I am wondering after all of this just what would have come out of another public meeting if the votes were so entrenched. Not much as the opponents would have still not been satisfied if votes did not change.

My final opinion about his is simple, why not harness the anger and energy to come up with another project, involving fitness - thereby keeping the fitness money, and start the process of putting another IcePad/Arena together. Let's do something positive with the money and energy and time of the opponents and work with Council to put another arena in Town. 1.3 million is a helluva of a seed! We know the people opposed to the project are healthy, resourceful and willing - give them some work to do. Work with Councillors and make them show us they can do more than say no and sit on their fat arses.

Just my two cents

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Saturday, August 11, 2007

Only doing half the job!

It is great to see Ben writing this. I have already bemoaned the fact that the current Cobourg council is a lame duck. Nobody trusts them and they lack credibility. Without public trust, no government can legitimately hold power. Politicians only hold power because it is granted by the public. There is no constituency left. Forget if a person supports the frink or not, the public consultation process was trashed and there is no transparency.

What is more worrisome is we are about to embark on a debate regarding local policing. The town council has no credibility to carry out a public debate on the decision because nobody can trust them to act in accordance to the public's wishes. Will they turn down another petition, spit on the citizens who come before them with opposing views? Noobody trusts them to build a consensus.

This is a critical situation. If any political leaders come within a mile of the town, they should be asked if they will intervene. Do we put up with this for the next three-and-a-half years?

The solution is simple. Can the current frink plans. Start over. But, first, build a new contract with the public. Hold a series of meetings over the fall and find out what can be done to make council more effective in representing people's wishes. Then, once a community-based protocol is developed, then back to the frink and policing.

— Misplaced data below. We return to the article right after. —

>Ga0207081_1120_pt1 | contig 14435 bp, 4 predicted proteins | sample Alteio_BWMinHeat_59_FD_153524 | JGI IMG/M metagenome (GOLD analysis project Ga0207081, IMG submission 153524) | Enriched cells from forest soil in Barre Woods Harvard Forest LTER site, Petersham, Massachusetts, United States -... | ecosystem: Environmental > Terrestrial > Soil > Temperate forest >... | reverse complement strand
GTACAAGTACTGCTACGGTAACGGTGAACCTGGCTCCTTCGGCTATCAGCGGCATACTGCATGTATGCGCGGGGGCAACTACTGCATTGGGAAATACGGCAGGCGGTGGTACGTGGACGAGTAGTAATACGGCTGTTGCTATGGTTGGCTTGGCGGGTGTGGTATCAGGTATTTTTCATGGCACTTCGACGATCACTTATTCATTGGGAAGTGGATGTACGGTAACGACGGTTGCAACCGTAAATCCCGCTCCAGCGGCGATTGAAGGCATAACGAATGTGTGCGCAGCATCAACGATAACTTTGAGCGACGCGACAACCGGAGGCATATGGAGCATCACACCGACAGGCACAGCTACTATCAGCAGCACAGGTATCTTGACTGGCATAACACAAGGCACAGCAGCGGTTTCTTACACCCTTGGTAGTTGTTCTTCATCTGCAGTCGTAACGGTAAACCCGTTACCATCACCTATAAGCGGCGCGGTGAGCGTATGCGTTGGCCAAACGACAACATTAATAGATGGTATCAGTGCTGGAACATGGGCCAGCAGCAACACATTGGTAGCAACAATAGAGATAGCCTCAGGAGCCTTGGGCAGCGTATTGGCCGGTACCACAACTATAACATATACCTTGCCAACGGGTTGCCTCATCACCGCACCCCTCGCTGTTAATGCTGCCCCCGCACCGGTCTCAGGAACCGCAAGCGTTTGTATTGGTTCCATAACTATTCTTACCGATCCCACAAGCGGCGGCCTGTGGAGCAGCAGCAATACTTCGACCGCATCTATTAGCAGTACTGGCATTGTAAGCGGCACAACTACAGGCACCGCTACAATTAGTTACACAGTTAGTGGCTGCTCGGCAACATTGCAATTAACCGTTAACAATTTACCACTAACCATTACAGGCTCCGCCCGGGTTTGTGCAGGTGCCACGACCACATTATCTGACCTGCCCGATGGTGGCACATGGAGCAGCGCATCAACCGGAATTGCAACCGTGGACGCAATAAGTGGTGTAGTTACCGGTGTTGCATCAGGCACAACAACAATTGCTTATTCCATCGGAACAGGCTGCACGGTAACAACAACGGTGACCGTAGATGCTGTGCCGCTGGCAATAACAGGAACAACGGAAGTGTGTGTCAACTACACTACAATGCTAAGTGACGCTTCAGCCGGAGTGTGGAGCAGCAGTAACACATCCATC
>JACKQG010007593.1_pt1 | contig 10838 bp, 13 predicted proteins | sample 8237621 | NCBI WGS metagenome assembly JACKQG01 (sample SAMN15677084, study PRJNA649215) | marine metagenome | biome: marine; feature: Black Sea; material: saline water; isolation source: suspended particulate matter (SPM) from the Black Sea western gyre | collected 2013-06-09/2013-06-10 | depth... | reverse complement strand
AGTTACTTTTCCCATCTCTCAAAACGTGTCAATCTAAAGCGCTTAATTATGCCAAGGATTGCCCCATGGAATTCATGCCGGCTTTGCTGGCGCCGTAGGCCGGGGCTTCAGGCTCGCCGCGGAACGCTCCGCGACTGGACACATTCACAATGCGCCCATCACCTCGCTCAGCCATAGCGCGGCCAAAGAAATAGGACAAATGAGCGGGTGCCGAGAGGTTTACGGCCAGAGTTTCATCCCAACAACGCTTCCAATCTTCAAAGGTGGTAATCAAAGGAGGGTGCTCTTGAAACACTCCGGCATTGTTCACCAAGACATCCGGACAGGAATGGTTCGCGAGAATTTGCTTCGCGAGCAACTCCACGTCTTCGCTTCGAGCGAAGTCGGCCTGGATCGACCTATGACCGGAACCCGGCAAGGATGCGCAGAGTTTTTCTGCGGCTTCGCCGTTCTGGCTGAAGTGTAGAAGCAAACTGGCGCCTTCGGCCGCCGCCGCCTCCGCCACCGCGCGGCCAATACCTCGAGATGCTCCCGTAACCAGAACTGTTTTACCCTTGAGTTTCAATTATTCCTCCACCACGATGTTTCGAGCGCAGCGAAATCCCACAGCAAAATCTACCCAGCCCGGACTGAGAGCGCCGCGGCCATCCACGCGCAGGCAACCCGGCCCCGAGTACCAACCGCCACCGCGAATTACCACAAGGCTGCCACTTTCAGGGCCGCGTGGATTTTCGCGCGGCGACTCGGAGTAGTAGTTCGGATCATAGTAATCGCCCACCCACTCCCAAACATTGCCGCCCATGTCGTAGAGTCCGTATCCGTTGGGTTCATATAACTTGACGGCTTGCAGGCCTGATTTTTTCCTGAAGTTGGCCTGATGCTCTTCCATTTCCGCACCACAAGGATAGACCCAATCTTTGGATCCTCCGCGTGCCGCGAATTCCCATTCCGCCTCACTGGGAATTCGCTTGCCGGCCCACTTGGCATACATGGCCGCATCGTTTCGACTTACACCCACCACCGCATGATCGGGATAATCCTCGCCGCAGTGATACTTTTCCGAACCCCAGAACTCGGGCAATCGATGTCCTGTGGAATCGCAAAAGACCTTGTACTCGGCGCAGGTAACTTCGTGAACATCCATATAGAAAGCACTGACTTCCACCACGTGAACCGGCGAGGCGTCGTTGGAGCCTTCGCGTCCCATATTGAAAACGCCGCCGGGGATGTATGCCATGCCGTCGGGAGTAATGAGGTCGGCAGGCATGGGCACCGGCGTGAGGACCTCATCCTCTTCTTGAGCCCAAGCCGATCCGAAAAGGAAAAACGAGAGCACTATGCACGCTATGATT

Without a new system, nothing will work. Acting alone will not work either. There must be a community-building process and wounds must be healed.

Only doing half the job!:
Now that the Fiberals and the Harpocrits have adopted the abominable American practice of fixed election dates and imposing them on the Municipalities the cry for the other part of the equation is becoming stronger. I refer to the practice of recall or impeachment. This is an essential part of American democracy but somehow got left out when the idea of fixed terms was imported.

Both here in Cobourg, and more often in Toronto: where the Mayor has become rather unpopular very quickly, critics are bemoaning the lack of a recall procedure. This is valid, especially in Municipal politics. Four year terms are horrendous for local democracy as we see in Cobourg where four dead white men, five if you count the Mayor, are obstinately disregarding the appeals of the great unwashed - and not just on the FRINK issue but everything else. I did read that the Mayor was recently booed at a public function - that must have been very unsettling both for public decorum and the imperial ego of PD.  Incidentally when thee year terms were instituted in  the 80s I spoke against it. Local politics is the most responsive level of government and should be  electorally responsible as well. Two year terms should be the norm and any politician who says they need that long to learn the job should be sent to the slow learner class and dismissed.

In real terms a recall operation is very expensive and time consuming and usually fails to unseat the incumbent but McGuinty, or his soon to be successor, must add it to the Act that covers elections. After all it's only fair, but then what fair these days?